Gabe Rosen:
This icon of football's early, brutal origins is nearly unblockable as a pass rusher, and unstoppable as a rushing fullback. Boasting increased speed and stamina and carrying ten fewer pounds than last season, look for the man once called “Deadly Force” to flash an all-around presence on defense, occasionally dropping back into coverage to take advantage of the bad throws forced by his fellow defensive linemen. Also a player-coach, Rosen’s defensive schemes keep opposing coordinators on their toes, and opposing players on their backs.

Russel Wolter:
An old-school center. Physical, nasty, and big, Wolter directs movement from the game's epicenter. Able to play any position on the offensive line, Russel may not have finished school, but he definitely finishes his blocks, rarely missing an assignment. Proven to play through pain, he is also a valuable defensive tackle. It's almost impossible to believe he was ever a vegan.


Burning Questions:


What old-timers will return for a long-overdue comeback performance? And will we even recognize them?

Will this be the year that the sophistication of the blocking schemes finally catches up with that of the pass rush? For that matter, will run blocking become a priority in its own right?

Will the bad blood between the Rosen brothers result in a contest for the ages, or ultimately prove a distraction to their respective teams?

Will Andreas finally put to rest lingering questions concerning his sexuality, and, if so, will anyone notice?

Will the success of the quick-strike, short-passing scheme, a huge factor in a come-from-behind victory engineered by Niyago Fields, result in a more efficient overall game, with fewer game-changing interceptions? Or will the wildness native to the CVMFL win out in the end?

Will any phantom Canepa brothers emerge from behind Adam?

Who will be this year’s star you’ve never heard of?

Has anyone read this far? If so, I owe you one of Mom’s famous brownies. Talk to me later.

Tuesday, October 11, 2005

I Am Fucking Insane

I don’t actually have anything to say right now that would justify an entire post, so I will once again resort to that cop-out of all cop-outs, the grab bag. Comb through carefully, because you never know what you’ll find. You might be disgusted, you might be mildly amused, you might even learn something. Well, OK, I’m lying about that last one.

What is with basketball players reaching out for their teammates’ hands after bricking the free throw? Hello, Sparky. You fucked up. This practice, not namby-pamby liberalism, is responsible for this new America in which no one is allowed to feel like a failure, even if he is one.

Check out Raw-B's latest musical gem, produced by the inimitable Sean Donnelly for Double Chin Productions.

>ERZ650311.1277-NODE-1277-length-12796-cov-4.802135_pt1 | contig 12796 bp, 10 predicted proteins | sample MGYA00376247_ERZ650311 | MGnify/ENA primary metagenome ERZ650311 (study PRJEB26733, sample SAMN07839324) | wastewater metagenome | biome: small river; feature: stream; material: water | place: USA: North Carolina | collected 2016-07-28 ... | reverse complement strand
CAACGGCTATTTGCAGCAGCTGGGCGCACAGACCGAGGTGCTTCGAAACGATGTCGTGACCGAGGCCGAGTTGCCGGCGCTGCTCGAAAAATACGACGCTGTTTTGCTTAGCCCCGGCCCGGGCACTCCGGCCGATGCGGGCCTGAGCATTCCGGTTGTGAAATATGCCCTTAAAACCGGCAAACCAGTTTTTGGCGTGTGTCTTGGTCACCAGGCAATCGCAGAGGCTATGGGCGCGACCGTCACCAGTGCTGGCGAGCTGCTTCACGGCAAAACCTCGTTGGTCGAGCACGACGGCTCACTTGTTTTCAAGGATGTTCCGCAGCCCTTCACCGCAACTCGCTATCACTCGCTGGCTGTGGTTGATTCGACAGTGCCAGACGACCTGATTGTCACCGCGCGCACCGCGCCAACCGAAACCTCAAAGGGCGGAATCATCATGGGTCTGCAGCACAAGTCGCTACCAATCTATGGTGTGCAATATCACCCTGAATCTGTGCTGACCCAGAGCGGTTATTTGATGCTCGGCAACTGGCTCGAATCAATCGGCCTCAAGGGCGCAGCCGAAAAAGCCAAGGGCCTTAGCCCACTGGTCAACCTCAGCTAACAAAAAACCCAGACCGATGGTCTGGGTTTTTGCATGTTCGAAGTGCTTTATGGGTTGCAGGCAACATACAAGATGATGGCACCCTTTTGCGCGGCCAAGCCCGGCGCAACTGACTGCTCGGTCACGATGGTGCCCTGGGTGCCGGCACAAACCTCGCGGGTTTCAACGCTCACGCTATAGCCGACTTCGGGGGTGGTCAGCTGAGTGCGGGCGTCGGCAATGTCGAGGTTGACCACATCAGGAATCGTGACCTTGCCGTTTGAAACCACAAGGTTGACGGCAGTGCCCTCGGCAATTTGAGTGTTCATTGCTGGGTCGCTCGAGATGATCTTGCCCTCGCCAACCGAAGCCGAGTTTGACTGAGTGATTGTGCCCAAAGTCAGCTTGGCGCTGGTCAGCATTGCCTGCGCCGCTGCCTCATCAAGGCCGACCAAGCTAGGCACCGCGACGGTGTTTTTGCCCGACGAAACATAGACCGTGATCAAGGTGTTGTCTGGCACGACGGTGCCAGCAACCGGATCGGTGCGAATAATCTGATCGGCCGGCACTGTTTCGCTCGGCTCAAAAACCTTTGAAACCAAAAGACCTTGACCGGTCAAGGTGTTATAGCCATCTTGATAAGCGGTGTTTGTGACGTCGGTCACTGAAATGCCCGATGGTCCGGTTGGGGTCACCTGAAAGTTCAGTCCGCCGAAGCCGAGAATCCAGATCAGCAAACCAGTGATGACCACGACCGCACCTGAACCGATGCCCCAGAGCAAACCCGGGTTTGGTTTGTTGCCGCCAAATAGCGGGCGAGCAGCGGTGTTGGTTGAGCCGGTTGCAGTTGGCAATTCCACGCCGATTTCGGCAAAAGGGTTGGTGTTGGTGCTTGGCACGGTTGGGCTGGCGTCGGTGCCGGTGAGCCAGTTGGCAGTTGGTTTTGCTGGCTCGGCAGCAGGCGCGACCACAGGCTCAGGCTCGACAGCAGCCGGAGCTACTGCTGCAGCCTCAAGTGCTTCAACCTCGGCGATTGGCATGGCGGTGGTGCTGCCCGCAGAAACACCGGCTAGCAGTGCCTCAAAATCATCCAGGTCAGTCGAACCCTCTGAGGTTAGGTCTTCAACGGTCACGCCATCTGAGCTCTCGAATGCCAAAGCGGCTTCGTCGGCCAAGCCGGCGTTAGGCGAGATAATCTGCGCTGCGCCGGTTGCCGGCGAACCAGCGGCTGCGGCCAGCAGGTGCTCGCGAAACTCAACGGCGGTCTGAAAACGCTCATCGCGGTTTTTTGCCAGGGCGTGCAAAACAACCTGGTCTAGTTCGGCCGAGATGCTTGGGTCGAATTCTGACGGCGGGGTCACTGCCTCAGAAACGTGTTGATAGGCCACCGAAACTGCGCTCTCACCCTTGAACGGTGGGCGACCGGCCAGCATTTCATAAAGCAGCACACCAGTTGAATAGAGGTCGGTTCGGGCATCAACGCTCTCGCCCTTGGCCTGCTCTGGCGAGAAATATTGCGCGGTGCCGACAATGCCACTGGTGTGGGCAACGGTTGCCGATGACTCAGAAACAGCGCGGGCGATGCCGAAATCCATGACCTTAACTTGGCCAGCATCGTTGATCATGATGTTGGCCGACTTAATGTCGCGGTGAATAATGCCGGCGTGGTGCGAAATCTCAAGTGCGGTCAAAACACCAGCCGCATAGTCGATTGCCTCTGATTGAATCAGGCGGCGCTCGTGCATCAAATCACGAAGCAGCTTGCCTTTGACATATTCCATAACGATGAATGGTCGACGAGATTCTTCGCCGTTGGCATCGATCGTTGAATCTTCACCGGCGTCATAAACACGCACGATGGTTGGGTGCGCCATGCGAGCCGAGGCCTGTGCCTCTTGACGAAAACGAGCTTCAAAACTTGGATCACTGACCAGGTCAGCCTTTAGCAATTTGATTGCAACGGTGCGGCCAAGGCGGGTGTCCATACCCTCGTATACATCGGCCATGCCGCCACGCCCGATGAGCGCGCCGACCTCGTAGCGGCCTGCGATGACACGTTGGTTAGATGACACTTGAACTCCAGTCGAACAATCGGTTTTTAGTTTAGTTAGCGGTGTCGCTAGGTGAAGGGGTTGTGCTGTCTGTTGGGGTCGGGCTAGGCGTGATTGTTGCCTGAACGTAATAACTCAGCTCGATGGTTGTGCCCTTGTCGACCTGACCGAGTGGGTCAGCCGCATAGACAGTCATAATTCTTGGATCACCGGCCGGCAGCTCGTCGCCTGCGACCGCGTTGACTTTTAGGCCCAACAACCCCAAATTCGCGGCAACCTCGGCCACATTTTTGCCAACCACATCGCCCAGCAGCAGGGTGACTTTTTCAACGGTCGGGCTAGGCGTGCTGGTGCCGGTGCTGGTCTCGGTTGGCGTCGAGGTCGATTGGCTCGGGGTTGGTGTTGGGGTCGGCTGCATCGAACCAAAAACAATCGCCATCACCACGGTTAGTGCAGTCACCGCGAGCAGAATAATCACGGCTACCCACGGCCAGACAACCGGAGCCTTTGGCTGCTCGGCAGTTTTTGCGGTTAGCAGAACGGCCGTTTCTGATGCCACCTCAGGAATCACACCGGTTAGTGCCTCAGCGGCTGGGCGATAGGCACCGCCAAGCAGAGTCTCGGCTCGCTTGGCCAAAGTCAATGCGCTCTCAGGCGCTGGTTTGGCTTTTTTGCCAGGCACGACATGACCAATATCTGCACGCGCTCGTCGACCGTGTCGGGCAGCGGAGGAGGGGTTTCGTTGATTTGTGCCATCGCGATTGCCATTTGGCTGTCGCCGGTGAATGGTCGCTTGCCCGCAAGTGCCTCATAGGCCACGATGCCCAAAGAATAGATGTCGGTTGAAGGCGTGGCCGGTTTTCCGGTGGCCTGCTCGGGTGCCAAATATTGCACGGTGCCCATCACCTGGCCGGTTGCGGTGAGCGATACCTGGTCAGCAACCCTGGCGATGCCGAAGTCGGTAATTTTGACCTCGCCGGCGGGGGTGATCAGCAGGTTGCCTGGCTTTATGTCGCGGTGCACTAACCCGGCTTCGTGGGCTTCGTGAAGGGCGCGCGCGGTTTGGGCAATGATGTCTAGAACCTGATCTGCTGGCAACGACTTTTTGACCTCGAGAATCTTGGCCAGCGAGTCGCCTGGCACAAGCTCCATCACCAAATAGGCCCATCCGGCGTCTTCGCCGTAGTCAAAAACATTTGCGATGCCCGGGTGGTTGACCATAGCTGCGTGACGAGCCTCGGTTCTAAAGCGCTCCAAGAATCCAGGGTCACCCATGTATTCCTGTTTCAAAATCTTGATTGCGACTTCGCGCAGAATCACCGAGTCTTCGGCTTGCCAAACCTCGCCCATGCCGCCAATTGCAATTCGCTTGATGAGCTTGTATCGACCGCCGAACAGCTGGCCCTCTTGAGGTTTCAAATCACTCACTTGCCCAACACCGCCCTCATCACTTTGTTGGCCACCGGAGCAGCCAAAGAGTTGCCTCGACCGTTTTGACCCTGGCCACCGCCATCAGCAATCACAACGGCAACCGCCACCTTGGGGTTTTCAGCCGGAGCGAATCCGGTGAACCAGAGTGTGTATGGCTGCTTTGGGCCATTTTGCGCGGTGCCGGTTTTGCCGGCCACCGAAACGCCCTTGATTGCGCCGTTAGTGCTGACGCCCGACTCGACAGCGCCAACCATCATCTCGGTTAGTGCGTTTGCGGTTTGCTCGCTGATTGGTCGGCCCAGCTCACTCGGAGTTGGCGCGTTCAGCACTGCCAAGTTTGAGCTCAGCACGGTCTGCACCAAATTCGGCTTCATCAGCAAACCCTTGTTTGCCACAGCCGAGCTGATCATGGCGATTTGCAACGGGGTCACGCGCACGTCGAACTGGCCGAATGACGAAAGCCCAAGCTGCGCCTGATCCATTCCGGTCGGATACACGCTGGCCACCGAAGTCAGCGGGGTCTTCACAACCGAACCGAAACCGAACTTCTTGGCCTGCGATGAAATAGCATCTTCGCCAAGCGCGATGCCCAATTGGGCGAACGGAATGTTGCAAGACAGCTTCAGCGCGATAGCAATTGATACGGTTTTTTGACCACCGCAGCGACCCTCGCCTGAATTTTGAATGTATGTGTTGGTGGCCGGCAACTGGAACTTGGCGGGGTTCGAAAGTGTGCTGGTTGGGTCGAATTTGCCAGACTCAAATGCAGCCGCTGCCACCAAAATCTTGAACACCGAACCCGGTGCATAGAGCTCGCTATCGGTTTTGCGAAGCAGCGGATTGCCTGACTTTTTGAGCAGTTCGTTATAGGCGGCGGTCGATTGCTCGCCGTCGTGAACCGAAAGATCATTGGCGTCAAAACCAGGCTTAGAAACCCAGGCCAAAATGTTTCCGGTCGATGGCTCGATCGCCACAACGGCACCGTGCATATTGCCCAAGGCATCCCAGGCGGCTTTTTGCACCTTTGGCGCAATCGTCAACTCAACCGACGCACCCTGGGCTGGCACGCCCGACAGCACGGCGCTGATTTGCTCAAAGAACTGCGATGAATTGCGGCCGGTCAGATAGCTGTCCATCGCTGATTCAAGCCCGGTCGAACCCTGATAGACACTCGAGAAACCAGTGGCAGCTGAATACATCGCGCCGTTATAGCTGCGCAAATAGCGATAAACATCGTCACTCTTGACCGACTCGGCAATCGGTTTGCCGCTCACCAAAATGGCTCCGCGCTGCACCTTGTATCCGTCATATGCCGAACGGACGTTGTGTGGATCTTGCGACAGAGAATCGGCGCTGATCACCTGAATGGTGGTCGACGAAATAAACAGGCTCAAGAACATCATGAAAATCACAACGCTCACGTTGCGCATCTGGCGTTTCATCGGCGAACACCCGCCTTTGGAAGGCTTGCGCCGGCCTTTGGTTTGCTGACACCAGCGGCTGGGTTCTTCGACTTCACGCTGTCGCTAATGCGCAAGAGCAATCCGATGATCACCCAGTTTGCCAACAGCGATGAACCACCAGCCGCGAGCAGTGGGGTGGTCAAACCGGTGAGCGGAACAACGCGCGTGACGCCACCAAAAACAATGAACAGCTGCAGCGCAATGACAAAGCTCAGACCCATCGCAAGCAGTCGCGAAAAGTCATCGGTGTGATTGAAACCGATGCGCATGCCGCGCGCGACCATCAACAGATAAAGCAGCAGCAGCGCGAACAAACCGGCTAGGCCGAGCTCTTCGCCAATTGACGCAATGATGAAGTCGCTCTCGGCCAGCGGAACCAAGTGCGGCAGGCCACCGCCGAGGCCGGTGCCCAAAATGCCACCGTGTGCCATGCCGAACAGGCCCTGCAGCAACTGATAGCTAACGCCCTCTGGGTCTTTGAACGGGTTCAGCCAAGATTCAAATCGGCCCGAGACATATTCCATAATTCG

Memo to Harry Reid: Now is not a time to be making nice. When your president nominates his barber for the Supreme Court, you start piling on. I don’t care if Harriet Miers signed a promise to protect Roe in her own blood. The Democrats don’t need another apologist. They need an attack dog with a collar made of razor wire.

Today, I went scuba diving with “Iron” Mike Guardino. The great thing about scuba diving is that you get to compete with nature on her own terms. Fins? Got ‘em. Breathing underwater? You guessed it. The only difference? After about forty-five minutes, I will be back on dry land enjoying a hot shower and an ice-cold beer, while you, my marine friend, will remain blinking vapidly. On the other hand, I guess we’ll both be happy.

Hopefully the fish aren’t talking to each other. After a twelve-year absence or so, I made my triumphant re-entry into the pantheon of exalted anglers, catching four rainbow trout Saturday in a remote, possibly nameless alpine location. Because Professor Logan set the itinerary, of course, we spent three times as many hours driving as we did fishing. My catch got the classic treatment: brown butter, Carmel Valley-grown thyme and tarragon, Meyer lemon from Richard Rosen Orchards, and a tall glass of Coca-Cola on the side.

People are idiots. I was at Carmel Valley Coffee Roasting Company the other day, and ran into a fellow I knew from the old days (in fact, this guy was banned from the Ocean Avenue location). He asked what I was up to, so I showed him the website for the gentleman I represent. He got visibly distressed, and began lecturing me about how dangerous it was to do business with Arabs, and how they all hate Jews, and support terror, and dress badly. I informed him that Mr. Sethi was, in fact, a Punjabi Sikh. He was familiar with neither the national origin nor the religion. This did not, however, stop him from laughing in my face when I suggested that the current administration was pursuing a dangerous and uneducated course in the Middle East. He also insisted to me that the deficit does not actually affect you or me. I should probably have beaten him senseless. Instead, I went and bought some Spanish wine. Hopefully this is not a preview of my political career, where decisive action must take precedence over my depressants hobby.

Finally, I should mention that Friday’s gumbo was my finest ever, and Myles L. Williams is the greatest man to ever walk the earth.